Ever since a clutch of water companies announced hosepipe bans in the most water-stressed areas of the UK, we’ve been drowning in the gardening media’s stuck record about drought and how to ‘beat it’: water less; do it early, do it late; mulch, mulch, mulch; grow this, not that; use ‘grey’ water from the washing-up bowl; use bigger pots and tubs; set up a ‘drip’ irrigation system. Alongside that, and more, there’s the usual spin that ‘real gardeners’ (whoever they are) are somehow the ‘victims’ when hosepipe bans are introduced. And at the first whiff of dry weather, there’s the predictable leap by gardening trade associations to lobby water companies and government – trade groups which represent the interests of the garden industry, but which often claim to be speaking on behalf of gardeners. They are lobbying not to reduce garden water use, mind, but to maintain it, come what may.
Don’t get me wrong. Most of the practical advice on how to conserve water and how to eke it out – especially where it’s about the stuff from above – is sound enough. But when I see organisations fighting hard to keep gardeners using water that’s fit to drink, which undergoes a series of energy-intensive processes from source to tap, I see another shortage – a drought of joined-up gardening. The one thing which would help to conserve water supplies (on top of all the indoor must-dos, like not flushing after peeing) would be to garden differently. Bluntly, that means not growing plants in high-dependency containers or hanging baskets, but where they should be – in the ground. Gardening without containers: who could imagine such a thing?
Not the garden industry, for sure; having us hooked on container gardening is big business. Think of all the potting compost, plant food, water-retaining granules, pesticides and fungicides that we buy, not to mention the pots, tubs and baskets themselves. Manufacturing all those things requires water – and then, of course, there’s watering itself. In a garden centre during the prelude to the hosepipe bans, I eyeballed horticultural irony incarnate: a huge, wall-mounted hosepipe reel worthy of any sci-fi programme. A more iconic example of the gulf between some gardening dots would be hard to find.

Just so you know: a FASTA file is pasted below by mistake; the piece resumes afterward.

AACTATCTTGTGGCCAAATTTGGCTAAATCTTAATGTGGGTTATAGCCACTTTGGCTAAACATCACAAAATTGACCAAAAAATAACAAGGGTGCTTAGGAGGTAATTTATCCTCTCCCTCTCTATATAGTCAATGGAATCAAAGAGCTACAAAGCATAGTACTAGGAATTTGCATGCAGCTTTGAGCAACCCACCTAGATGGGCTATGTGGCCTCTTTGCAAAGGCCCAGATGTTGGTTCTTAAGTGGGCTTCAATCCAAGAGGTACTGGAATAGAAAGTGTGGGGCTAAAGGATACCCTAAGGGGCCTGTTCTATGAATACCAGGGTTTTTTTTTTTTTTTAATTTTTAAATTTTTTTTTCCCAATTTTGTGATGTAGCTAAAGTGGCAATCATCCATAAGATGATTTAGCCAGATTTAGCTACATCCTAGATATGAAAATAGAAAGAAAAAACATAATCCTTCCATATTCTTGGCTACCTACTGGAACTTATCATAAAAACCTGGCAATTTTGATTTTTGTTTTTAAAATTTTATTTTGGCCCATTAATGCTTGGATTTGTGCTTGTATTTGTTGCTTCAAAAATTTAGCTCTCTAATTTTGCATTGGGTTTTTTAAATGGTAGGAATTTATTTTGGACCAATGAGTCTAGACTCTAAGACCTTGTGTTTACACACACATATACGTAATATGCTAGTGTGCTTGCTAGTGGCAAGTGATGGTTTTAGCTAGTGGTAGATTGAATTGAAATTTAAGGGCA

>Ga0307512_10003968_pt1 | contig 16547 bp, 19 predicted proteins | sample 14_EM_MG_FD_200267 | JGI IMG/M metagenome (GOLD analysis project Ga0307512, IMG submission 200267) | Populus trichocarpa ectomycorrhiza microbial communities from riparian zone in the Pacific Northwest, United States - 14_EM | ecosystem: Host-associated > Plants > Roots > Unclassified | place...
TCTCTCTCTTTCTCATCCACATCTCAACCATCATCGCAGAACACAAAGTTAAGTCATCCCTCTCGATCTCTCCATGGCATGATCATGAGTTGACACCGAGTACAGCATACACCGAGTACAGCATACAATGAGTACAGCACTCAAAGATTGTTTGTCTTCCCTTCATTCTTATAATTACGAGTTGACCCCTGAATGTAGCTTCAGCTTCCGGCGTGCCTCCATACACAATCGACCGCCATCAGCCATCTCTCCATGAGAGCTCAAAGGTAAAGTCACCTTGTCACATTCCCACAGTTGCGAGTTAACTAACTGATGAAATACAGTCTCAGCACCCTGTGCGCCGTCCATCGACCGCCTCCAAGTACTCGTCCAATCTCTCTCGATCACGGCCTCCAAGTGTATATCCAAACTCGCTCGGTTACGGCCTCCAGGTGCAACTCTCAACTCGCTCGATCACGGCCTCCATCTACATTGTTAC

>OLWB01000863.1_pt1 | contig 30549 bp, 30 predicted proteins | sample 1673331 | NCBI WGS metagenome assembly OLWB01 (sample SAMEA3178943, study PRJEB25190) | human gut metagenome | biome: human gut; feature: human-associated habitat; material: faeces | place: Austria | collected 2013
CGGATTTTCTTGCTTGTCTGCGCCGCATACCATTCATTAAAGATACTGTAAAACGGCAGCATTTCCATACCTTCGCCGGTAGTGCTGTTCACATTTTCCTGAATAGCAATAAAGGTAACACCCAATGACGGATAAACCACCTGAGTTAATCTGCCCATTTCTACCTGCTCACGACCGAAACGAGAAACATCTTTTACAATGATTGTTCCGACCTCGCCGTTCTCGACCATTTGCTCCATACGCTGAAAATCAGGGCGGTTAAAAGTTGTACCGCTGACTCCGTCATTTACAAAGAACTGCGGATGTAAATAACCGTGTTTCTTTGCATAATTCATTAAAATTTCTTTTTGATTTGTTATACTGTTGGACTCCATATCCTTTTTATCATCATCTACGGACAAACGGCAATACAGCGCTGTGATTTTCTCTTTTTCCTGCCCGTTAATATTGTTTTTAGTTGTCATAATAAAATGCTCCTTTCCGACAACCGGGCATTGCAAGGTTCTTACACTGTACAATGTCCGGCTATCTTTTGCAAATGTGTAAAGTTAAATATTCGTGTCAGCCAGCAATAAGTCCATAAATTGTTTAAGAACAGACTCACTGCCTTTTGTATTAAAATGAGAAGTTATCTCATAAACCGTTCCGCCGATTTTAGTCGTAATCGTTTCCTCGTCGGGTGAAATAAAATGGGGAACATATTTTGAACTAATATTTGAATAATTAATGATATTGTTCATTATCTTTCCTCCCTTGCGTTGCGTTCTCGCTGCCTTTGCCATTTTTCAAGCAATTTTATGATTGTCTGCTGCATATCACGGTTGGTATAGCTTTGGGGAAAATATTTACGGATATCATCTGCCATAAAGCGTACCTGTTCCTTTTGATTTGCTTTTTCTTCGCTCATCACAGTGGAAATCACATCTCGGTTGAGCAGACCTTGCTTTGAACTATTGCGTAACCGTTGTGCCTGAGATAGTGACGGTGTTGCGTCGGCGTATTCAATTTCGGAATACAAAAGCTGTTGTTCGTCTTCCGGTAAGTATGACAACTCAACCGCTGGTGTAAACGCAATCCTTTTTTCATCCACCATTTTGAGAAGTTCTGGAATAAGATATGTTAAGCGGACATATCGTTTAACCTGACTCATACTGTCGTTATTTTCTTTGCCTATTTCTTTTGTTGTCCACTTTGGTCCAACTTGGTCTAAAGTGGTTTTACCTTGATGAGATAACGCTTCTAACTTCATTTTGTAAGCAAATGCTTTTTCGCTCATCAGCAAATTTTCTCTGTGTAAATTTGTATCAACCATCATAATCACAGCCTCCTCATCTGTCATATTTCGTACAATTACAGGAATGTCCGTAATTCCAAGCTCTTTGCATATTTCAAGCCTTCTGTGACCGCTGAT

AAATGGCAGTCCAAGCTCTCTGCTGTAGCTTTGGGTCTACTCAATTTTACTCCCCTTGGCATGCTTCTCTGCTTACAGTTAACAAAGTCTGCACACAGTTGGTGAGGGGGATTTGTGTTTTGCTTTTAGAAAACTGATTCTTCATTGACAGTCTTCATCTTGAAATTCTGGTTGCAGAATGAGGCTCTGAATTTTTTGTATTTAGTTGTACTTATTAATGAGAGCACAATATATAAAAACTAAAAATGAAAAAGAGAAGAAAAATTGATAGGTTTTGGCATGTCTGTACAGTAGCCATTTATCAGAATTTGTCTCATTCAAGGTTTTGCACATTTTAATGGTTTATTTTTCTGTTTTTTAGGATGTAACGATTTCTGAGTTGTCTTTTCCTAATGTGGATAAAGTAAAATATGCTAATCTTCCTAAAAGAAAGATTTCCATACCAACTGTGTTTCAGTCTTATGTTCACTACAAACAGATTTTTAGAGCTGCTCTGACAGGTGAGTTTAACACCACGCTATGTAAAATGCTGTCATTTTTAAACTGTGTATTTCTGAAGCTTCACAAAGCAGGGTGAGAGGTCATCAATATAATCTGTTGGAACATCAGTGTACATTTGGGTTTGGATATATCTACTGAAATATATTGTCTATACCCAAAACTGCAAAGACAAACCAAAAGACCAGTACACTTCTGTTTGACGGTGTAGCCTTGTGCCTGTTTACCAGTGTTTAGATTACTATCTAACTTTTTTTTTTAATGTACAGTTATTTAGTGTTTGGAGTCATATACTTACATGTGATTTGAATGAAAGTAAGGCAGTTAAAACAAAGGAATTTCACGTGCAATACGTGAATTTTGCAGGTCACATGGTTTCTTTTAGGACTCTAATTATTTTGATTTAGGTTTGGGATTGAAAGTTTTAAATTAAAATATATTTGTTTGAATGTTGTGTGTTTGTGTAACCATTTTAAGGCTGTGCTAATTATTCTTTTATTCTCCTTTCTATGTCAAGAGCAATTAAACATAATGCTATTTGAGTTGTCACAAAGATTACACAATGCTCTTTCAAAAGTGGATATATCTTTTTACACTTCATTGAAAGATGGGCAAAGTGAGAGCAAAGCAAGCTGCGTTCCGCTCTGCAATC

Getting gardening back to the soil, where plants can send down deep, water-searching roots during the tough times, would bring multiple benefits. Planting more care-free perennials – flowers, vegetables and fruits – would involve far less routine soil disturbance (i.e. digging), allowing a settled soil ecosystem to squirrel away more of the carbon that’s driving extreme weather, including drought. It would also make life easier; perennials need little coddling compared to finicky annuals. A root-up rethinking of the way we garden, chivvied on, as we surely will be, by overstretched ecological limits, sounds altogether rather enticing.
Just as necessity spurs us to assume responsibility for our own bit of altered climate inside a greenhouse, we also need to take shared responsibility for the impact of our collective gardening activities inside the bigger global greenhouse. One of the tenets of earth-friendly gardening is that it should give more than it takes. As we turn off one kind of tap, we need to turn another one on: one from which flows a renewed respect for water that will help us grow vibrant gardens, while ending the profligacy of gardening as usual.
Text and images © John Walker